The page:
Ali: Yeah, I mean, on a physiological level, right? If you're in a low grade fight or flight response all the time, right? Which is what happens when you have unresolved trauma. Your nervous system is always on edge. I mean, everything you're doing to heal it doesn't work as well, right? If you're not in a rest and repair type of situation. Right. So like to your point, like if you're withdrawing from the things that you enjoy, it's not that you're just withdrawing and you're missing out and you're missing that replenishment and excitement and meaning in life. And then also for sure, I mean, I've seen with my clients, like the, the emotional piece is 90% once we work through this kind of stuff, the food is like 10% of it. But of course the food matters. And I also find that with these patterns, people then go off of the healing protocols that would help them feel better. Because if they're evaluating, again based on what other people are doing and they're not progressing fast enough or they're avoiding and you're just not even getting the support or the help that they need. I think that speaks to your statistics of like how isolating all these patterns make us. And I would say for people who are in the thick of it and not through it yet, really sharing with people why you're wearing the blue gloves or when people close to you that where it feels safe, that's gonna help you start to bring you out of that emotional space and say, wait a second, I can be me where I am right now. And then that gives you the information and the connection to then like people call it motivation, but it's the safety to pursue the treatments that you need and to work on that stuff.

Jennifer: And I'll also add to this too, I think, you know, I have heard stories where sometimes like a parent is very unsupportive and they'll make really bad comments and unkind comments about like, oh, you have this rash because you did something earlier in your life and your God is punishing you and you know, really unsupportive, not helpful. I didn't even think, to be entirely honest, I thought that I was being punished for something. I kid you not like, this is the dark hole that I had gone into. And I think what's, what is so critical here is that you identify as well who you can and can't open up to in your life because not everybody is the right support for these type of thing. Not everybody has those tools and those skills.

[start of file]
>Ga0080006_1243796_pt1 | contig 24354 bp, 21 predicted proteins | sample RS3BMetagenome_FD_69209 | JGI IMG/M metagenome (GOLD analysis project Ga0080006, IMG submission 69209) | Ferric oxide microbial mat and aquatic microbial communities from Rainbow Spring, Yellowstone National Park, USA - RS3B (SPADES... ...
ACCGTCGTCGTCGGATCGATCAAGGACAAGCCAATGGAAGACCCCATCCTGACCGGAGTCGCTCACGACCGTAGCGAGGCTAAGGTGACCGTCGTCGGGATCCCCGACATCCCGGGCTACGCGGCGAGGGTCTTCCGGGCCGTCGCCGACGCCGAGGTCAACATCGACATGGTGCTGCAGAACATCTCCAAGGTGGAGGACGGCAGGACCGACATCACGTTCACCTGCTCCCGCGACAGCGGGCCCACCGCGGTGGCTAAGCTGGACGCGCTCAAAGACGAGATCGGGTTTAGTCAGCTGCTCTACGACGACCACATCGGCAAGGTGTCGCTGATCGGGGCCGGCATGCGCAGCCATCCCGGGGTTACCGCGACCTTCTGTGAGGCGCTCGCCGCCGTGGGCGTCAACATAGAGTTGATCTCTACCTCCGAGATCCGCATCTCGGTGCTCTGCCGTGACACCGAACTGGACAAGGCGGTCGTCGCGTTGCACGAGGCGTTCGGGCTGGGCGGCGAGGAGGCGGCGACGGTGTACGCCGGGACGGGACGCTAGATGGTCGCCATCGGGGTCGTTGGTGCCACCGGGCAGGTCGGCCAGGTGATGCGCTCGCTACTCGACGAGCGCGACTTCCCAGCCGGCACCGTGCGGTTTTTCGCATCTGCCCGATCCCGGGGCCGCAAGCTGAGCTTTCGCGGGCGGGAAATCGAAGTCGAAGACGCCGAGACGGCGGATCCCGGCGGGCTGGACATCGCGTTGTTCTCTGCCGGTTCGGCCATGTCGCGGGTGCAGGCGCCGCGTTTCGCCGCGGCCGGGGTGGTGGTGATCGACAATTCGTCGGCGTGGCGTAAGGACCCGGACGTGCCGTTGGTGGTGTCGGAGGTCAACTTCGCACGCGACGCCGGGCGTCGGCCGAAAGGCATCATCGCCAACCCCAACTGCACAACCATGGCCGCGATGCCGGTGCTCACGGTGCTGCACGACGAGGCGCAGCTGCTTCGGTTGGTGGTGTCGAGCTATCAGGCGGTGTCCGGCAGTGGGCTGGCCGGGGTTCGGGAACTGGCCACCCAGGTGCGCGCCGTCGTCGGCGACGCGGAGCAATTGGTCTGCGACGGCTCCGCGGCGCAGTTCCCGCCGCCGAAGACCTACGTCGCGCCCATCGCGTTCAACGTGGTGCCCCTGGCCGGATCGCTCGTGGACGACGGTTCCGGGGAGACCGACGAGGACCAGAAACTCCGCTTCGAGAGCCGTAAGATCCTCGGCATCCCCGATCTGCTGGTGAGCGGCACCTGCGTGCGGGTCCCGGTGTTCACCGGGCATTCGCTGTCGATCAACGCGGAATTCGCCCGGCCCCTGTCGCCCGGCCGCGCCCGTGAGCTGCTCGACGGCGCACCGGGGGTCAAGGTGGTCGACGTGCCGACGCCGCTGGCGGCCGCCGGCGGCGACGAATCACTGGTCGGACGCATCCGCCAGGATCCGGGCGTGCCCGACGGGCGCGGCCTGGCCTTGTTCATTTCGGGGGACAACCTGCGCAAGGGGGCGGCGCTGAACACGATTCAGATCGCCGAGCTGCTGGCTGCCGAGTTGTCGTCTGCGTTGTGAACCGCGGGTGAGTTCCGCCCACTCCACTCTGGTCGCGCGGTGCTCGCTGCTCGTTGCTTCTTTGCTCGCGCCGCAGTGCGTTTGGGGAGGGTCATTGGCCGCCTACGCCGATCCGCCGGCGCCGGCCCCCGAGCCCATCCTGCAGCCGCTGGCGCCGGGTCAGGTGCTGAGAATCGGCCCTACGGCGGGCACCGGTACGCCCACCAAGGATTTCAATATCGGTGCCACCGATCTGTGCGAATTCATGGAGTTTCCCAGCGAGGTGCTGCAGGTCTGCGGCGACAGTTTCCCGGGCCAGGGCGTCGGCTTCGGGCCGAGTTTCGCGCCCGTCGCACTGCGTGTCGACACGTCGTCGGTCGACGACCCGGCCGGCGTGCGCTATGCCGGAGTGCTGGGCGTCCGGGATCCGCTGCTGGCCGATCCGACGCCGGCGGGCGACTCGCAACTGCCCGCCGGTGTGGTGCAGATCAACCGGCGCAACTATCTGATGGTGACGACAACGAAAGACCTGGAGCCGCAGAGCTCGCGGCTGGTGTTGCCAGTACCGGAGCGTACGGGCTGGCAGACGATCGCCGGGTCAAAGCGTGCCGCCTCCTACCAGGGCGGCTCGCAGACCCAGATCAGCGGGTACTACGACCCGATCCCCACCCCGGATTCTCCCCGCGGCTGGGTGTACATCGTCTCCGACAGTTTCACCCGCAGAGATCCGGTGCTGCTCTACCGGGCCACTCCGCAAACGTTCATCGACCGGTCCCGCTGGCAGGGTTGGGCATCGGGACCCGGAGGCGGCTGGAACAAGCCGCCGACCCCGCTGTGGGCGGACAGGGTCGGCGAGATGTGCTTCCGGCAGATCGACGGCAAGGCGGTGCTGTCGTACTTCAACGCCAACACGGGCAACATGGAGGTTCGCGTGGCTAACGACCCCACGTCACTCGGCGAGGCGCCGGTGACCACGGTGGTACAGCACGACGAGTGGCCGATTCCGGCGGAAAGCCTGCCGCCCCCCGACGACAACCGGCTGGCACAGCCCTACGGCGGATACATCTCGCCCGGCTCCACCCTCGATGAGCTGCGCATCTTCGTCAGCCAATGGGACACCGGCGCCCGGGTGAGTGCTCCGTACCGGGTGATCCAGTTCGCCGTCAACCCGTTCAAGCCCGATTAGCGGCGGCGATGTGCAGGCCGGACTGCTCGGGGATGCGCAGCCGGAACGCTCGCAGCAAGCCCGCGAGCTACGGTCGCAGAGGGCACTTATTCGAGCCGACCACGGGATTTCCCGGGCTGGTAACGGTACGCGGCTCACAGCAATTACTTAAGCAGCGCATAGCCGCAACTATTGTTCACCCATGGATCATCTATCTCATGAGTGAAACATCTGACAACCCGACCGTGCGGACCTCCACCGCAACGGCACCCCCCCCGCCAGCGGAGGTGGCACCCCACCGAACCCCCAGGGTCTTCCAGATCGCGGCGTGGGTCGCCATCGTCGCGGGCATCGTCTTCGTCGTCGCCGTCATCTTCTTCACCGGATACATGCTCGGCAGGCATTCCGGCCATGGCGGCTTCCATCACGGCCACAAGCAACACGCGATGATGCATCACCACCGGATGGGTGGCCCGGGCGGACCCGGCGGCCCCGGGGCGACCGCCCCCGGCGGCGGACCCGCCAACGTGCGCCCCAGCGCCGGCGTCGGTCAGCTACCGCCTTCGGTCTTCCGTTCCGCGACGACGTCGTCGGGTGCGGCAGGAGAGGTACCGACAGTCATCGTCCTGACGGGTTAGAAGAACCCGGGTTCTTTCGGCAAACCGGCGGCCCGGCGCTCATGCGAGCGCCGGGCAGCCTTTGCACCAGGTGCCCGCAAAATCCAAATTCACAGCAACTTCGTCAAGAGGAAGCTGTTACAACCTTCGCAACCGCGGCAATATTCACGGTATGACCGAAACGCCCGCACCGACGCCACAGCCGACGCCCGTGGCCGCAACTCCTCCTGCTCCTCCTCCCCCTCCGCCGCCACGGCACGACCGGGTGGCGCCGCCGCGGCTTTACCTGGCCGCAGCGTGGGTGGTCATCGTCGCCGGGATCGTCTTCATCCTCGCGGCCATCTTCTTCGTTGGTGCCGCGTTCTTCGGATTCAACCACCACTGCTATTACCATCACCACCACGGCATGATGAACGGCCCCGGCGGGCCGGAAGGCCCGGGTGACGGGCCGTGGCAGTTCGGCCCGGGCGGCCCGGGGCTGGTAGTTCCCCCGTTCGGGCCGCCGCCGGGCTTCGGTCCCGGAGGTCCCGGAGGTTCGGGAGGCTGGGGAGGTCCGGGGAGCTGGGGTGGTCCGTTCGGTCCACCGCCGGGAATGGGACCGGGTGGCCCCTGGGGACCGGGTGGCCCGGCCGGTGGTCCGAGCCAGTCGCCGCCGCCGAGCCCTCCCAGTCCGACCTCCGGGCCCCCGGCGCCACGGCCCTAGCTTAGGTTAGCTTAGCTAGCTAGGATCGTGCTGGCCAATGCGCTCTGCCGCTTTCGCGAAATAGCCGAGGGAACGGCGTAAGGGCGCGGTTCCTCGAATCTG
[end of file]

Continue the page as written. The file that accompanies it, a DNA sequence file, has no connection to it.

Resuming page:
Ali: That's a good point. In Truce with Food, we say experiment, but we're challenging these patterns, but we're finding where it's safe to go further because the world isn't Koombaya. I wish it was. Yeah. As someone who's had a lot of health problems, we can take responsibility, but there are so many environmental things. There's so much that we don't know. And I know in America we kind of view things through this meritocracy lens that we can control everything. And it's all based on how hard we try. Through my own experience with clients and stuff, it's just not, it's not gonna shift anyone's feelings, but just telling you it's not only what you have done. I love that you use that example because that's how we then imprint that we're wrong. Right? And then we're coming at everything from this conflict perspective rather than what if this as a symptom? Or what if this is a growth opportunity? What if this is something that can make me better, not from an aesthetic standpoint, but there's emotional growth opportunity there. And so, I know I didn't feel like that at the time that my skin was, but I, once I started to realize that my skin issues were such a result of my gut issues from the chemo and steroids, it sent me on a really wonderful healing journey. I mean, I can say that now, 12 years out. I know it's challenging and time, but I'm glad you brought up. Yeah. It's so important to find the resources and spaces that can support you in this exploration and really feeling how you really feel and people who aren't going to try to fix it, but we'll just help you help yourself hold space.